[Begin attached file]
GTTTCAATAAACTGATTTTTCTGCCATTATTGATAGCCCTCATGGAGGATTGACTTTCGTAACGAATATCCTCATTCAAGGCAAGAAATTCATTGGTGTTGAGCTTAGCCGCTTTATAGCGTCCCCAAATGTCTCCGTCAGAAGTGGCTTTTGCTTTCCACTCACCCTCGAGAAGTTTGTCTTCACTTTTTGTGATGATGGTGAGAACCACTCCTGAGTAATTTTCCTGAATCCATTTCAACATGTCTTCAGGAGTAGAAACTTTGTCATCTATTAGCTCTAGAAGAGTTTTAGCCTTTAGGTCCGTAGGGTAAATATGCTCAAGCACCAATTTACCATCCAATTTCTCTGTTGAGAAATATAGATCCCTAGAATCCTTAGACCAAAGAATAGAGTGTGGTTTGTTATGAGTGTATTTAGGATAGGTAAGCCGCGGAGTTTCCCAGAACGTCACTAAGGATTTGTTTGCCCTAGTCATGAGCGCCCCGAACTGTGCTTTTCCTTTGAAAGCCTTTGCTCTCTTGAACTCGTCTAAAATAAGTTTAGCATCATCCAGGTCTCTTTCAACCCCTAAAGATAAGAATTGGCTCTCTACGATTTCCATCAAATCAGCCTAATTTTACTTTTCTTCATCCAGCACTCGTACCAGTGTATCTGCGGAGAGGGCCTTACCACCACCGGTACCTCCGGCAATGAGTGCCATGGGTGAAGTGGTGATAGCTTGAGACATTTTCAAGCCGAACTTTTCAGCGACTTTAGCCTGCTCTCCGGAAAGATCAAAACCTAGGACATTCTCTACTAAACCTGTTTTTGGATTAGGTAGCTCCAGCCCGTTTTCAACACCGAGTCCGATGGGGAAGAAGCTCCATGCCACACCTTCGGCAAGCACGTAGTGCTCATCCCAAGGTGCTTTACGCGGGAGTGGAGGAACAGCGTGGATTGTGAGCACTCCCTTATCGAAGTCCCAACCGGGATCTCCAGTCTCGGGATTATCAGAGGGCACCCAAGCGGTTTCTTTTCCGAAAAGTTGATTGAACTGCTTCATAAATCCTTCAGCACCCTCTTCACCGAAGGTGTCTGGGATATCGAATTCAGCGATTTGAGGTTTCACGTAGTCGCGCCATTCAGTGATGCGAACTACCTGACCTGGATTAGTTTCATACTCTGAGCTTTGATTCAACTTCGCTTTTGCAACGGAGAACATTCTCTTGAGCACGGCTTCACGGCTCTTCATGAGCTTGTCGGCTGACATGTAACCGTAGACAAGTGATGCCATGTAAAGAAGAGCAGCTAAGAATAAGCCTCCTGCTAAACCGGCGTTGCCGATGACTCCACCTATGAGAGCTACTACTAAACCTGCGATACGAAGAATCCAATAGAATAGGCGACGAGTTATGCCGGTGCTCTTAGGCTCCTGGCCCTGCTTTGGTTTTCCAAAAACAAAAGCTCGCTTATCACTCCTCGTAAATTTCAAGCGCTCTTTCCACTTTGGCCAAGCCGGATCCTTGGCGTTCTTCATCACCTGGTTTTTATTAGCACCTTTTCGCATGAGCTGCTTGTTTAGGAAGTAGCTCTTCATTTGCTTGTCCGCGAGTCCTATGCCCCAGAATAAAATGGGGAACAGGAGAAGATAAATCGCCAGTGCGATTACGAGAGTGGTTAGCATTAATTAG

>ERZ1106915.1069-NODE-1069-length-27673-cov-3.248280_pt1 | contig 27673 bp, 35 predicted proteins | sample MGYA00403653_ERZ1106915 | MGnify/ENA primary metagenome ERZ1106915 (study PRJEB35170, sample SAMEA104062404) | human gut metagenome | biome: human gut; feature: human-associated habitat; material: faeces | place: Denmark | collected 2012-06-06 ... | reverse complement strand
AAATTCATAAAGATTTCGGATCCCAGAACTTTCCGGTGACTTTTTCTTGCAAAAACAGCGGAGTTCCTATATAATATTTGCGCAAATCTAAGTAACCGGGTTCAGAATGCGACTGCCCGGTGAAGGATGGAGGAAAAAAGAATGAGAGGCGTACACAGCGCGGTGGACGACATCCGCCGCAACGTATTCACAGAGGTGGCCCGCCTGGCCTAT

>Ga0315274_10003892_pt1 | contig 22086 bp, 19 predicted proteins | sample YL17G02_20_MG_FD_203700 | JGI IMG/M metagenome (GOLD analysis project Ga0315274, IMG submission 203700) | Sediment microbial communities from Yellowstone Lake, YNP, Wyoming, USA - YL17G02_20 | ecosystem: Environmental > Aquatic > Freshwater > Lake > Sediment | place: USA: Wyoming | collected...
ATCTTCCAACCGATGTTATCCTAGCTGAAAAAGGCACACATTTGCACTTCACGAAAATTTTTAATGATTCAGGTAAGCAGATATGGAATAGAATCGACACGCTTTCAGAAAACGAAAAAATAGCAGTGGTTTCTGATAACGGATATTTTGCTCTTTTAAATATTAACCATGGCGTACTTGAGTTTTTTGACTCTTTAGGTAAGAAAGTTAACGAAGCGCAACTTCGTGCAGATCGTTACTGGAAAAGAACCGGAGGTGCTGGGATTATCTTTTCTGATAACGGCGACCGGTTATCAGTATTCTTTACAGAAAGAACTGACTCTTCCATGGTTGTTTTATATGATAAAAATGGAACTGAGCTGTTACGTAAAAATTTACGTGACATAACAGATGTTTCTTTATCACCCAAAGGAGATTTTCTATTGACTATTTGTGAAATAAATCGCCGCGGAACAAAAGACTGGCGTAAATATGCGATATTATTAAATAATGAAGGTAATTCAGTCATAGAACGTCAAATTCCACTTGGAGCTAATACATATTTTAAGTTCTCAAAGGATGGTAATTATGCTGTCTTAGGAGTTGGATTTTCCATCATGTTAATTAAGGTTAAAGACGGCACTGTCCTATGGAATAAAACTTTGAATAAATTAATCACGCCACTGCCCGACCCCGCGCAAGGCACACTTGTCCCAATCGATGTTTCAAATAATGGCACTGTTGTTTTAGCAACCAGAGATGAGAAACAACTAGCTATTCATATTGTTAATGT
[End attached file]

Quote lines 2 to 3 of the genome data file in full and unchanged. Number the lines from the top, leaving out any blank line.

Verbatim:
>ERZ1106915.1069-NODE-1069-length-27673-cov-3.248280_pt1 | contig 27673 bp, 35 predicted proteins | sample MGYA00403653_ERZ1106915 | MGnify/ENA primary metagenome ERZ1106915 (study PRJEB35170, sample SAMEA104062404) | human gut metagenome | biome: human gut; feature: human-associated habitat; material: faeces | place: Denmark | collected 2012-06-06 ... | reverse complement strand
AAATTCATAAAGATTTCGGATCCCAGAACTTTCCGGTGACTTTTTCTTGCAAAAACAGCGGAGTTCCTATATAATATTTGCGCAAATCTAAGTAACCGGGTTCAGAATGCGACTGCCCGGTGAAGGATGGAGGAAAAAAGAATGAGAGGCGTACACAGCGCGGTGGACGACATCCGCCGCAACGTATTCACAGAGGTGGCCCGCCTGGCCTAT